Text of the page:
Climate change and real estate: The new calculus for homebuyers
How we value homes -- and how we buy them -- is evolving.
There's a new wild card in the housing market that's giving some prospective buyers pause: the costs of climate change.
When Aditi Shekar flew from New York City to San Francisco four years ago to launch Zeta, a financial tech company servicing families, she was drawn to the robust fintech community and access to investors and engineers. (Disclosure: I am an investor in Zeta.)
"Climate is our top criteria," says Shekar, who has now lived through numerous cycles of droughts and wildfires in Northern California. "We want our home to be something we hand over to our kids." They have their eyes set on Bozeman, Montana, an increasingly popular destination for Millennial professionals seeking a laidback-but-connected lifestyle. Though Montana is not immune to climate change, the couple believes living there will be more sustainable. "We see longevity there," says Shekar, who spoke at length about her move on the So Money podcast.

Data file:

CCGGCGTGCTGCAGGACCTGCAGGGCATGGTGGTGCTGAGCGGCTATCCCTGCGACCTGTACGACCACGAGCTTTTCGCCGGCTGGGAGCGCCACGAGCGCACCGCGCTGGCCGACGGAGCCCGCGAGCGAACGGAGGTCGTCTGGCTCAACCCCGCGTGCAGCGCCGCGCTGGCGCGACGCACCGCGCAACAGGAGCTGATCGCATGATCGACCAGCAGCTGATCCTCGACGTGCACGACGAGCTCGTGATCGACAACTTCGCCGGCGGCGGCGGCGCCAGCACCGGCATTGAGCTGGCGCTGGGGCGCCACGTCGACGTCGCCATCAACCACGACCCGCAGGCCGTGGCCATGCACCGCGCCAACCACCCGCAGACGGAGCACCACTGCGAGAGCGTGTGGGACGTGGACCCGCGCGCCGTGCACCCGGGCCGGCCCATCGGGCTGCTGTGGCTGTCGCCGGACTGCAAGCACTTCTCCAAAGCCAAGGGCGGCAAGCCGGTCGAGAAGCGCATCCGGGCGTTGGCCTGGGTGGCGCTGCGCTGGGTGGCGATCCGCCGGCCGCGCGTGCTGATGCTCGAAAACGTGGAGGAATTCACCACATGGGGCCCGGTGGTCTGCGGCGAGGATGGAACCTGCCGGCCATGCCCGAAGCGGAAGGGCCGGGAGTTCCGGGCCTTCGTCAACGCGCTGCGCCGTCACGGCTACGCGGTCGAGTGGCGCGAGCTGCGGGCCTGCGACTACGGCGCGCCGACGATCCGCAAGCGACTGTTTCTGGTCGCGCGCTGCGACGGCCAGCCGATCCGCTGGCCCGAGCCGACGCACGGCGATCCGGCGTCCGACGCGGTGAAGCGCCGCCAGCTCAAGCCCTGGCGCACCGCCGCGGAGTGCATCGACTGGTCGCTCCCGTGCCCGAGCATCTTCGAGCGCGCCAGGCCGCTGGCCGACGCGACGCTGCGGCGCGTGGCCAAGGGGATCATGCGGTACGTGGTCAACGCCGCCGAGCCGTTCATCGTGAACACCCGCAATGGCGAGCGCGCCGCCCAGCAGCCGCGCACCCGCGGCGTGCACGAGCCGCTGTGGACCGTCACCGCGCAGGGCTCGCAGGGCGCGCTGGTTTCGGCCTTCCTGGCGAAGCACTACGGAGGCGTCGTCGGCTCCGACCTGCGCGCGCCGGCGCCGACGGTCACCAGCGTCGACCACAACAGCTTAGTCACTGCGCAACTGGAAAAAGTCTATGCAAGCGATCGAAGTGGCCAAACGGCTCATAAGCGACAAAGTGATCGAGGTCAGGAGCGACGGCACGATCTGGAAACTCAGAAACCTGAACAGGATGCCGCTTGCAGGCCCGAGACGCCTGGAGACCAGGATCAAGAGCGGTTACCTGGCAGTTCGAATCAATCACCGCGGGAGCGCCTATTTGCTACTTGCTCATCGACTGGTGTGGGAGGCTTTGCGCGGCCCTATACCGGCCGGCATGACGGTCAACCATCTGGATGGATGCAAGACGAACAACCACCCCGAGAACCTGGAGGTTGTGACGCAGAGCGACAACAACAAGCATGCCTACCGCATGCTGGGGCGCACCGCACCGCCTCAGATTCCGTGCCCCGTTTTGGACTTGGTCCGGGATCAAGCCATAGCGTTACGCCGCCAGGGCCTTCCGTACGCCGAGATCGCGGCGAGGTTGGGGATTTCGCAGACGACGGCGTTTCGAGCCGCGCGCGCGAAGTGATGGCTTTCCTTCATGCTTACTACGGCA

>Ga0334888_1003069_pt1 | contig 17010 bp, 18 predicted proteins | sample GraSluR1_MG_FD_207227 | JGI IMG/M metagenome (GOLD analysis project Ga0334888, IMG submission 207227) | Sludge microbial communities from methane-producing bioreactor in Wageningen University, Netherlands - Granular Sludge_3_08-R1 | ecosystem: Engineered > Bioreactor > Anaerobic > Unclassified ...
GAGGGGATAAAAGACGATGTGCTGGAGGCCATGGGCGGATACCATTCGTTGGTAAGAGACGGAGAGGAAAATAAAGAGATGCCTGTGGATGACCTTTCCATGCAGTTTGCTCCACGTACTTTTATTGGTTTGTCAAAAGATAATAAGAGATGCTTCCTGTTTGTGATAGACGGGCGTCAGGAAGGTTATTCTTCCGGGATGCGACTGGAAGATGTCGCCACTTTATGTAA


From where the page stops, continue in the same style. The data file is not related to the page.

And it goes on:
In Cedar City, Utah, 29-year-old Elise Grant shares similar sentiments about the relationship between climate and homebuying. As a married mother of three young children, she and her husband decided not to buy a home in her childhood town of St. George, Utah due to the increasing risk of drought. Instead, they purchased a house one hour away, higher up in the mountains. "The population of St. George is exploding -- and there is no plan to conserve water," she says. "We can't see a long-term affordable future there."
Now, with her company fully remote and her husband's work also entirely online, they're accelerating plans to move. This time, finding a "tech-friendly" community is not the priority. #globalwarming #climatechange #carboncompensation #bluesky #climateemergency #climatecrisis #blueskye #blueskyefoundation #greentechexchange #climatenews #biden
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